“You can do hard things!”
That’s one of the phrases we use regularly to encourage and motivate our kids to do things…
1) they don’t want to do,
2) they don’t think they can do, and/or
3) they tend to give up on too easily.
Ephesians 4 begins with Paul’s more eloquent version of “you can do hard things!” No, he doesn’t say it verbatim, but the point is essentially the same. In chapters 1-3, Paul has spilled quite a bit of ink reminding the Ephesians of how their salvation has reconciled them first and foremost to God but also to one another.
And the “one anothers” that they have been reconciled to are people that aren’t entirely like them. The church of Ephesus began with a combination of Jewish and Gentile Christians–individuals from different backgrounds and experiences that, historically, didn’t have much in common. Nevertheless, through their mutual faith in Christ, they had been reconciled to one another as “fellow heirs” and “members of the same body” (3:6). In short, the gospel had called them to unity.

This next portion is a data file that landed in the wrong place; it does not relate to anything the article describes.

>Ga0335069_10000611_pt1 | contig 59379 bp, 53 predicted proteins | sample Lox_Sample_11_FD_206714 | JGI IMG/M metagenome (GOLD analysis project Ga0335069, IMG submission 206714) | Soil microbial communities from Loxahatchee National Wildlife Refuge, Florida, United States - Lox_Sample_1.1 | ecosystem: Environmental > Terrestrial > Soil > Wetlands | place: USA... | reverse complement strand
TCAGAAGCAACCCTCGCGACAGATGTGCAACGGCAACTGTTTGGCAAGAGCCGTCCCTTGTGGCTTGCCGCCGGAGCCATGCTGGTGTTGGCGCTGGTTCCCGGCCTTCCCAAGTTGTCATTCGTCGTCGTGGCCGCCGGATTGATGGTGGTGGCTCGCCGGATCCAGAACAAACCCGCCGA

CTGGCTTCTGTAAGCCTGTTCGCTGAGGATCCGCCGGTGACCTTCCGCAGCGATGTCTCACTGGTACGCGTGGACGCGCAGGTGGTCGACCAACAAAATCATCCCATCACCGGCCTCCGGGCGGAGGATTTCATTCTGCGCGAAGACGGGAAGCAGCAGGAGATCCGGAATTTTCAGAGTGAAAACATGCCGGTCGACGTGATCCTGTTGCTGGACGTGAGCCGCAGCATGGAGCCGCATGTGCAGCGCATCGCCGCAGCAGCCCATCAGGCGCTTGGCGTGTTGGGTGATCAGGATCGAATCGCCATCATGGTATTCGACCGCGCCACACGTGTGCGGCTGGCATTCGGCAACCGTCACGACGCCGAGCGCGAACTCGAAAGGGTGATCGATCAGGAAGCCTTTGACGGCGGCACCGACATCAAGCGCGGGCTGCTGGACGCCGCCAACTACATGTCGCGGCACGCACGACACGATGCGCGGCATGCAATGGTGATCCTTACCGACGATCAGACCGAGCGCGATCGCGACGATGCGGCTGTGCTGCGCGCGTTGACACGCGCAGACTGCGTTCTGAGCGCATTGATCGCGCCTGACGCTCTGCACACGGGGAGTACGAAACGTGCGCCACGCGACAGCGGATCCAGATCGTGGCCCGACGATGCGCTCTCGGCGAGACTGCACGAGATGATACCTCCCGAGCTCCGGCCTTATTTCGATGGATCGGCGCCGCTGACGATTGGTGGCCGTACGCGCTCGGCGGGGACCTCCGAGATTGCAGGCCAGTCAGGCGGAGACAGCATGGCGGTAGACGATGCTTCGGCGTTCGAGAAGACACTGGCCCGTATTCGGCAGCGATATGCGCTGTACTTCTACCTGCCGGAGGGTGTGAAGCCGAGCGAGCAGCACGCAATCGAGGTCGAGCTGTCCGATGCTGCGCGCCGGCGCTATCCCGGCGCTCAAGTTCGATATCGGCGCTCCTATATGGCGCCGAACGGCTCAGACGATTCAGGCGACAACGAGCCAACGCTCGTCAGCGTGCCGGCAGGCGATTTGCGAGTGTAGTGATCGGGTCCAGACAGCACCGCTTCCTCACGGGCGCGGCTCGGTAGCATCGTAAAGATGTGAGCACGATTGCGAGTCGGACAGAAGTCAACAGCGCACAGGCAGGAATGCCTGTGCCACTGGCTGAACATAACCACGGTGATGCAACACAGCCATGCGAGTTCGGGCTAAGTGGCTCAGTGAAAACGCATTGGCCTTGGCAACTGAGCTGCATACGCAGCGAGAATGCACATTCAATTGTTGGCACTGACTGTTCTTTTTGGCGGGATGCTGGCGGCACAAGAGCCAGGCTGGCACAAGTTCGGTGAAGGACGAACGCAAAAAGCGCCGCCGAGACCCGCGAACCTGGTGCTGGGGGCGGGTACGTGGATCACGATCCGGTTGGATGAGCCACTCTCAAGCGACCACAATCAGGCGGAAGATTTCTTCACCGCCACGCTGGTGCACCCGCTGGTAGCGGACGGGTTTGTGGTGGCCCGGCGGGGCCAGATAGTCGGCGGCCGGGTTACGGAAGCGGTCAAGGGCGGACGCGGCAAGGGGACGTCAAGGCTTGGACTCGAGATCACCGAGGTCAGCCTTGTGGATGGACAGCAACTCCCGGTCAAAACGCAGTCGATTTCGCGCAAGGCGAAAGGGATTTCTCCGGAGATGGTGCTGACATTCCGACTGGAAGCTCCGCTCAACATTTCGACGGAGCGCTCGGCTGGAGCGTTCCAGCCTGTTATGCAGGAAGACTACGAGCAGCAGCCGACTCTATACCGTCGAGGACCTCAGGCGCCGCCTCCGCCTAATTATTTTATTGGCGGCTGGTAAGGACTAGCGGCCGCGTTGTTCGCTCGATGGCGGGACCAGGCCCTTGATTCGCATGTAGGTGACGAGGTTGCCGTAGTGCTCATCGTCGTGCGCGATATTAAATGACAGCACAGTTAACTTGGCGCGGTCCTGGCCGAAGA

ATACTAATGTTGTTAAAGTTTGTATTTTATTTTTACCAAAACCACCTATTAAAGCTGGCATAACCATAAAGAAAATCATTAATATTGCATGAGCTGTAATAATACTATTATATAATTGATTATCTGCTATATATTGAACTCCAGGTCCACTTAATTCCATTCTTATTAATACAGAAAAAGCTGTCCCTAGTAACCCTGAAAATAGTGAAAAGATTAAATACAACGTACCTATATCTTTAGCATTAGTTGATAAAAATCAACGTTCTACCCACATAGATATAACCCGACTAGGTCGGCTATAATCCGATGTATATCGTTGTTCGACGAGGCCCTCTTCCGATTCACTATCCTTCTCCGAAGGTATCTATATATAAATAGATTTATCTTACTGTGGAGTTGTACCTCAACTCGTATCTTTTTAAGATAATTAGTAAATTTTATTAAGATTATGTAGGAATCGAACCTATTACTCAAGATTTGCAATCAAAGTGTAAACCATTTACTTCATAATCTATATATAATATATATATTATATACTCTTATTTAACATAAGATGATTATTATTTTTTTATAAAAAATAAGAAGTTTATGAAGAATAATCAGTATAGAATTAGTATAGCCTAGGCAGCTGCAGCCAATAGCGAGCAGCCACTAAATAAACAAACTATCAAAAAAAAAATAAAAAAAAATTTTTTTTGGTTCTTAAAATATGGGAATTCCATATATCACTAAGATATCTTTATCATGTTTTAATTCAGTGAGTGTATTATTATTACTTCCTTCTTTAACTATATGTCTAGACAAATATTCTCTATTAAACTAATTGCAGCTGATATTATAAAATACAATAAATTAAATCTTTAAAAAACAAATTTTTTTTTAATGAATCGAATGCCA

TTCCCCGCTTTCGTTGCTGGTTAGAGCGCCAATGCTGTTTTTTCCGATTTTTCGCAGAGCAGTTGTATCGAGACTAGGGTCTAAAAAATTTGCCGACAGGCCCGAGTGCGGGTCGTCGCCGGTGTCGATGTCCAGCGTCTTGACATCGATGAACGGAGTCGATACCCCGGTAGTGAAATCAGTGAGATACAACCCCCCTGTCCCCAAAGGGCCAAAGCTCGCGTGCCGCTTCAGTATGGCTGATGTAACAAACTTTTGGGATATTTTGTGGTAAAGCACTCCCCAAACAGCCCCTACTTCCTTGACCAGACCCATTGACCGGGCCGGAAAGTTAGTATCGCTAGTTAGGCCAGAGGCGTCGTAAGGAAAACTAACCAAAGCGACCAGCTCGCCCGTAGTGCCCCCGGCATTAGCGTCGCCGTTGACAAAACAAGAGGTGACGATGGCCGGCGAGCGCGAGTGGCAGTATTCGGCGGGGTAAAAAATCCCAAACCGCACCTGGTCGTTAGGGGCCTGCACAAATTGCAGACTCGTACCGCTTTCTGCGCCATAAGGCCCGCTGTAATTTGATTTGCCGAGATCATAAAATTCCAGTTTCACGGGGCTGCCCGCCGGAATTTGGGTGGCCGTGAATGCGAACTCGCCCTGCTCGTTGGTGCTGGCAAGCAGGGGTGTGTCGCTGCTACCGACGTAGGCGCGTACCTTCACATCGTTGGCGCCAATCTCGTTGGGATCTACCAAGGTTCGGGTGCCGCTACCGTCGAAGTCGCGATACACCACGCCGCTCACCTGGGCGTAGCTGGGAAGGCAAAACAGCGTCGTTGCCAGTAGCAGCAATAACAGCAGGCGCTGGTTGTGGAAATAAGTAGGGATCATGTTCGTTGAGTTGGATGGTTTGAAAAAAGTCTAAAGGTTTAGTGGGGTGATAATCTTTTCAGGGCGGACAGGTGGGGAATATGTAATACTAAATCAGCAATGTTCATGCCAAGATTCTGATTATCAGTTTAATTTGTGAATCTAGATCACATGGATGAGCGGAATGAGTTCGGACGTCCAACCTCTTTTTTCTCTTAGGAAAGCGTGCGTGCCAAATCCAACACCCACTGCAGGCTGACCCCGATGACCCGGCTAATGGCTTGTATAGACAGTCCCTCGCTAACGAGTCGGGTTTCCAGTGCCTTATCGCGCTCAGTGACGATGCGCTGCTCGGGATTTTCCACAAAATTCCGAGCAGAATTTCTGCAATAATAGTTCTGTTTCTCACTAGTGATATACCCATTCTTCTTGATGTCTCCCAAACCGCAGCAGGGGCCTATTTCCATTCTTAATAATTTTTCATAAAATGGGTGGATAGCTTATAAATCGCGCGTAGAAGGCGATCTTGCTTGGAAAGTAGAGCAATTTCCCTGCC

Unity sounds like a good idea, but it doesn’t always come easy. Though they had been declared united, it would take some time for them to function in unity, but they could do hard things! So Paul urges them to pursue unity, which meant growing in “humility and gentleness, with patience, bearing with one another in love” (4:2).
2,000 years later and the church is still learning to walk in unity. We still need to grow in humility and gentleness. We still need to exhibit a lot of patience. We still have to bear with one another–sometimes painfully and perseveringly–in love. But we can do hard things! And it’s as we pursue unity with one another–especially with people that aren’t exactly like us–that the gathering power of the gospel is highlighted for the world to see.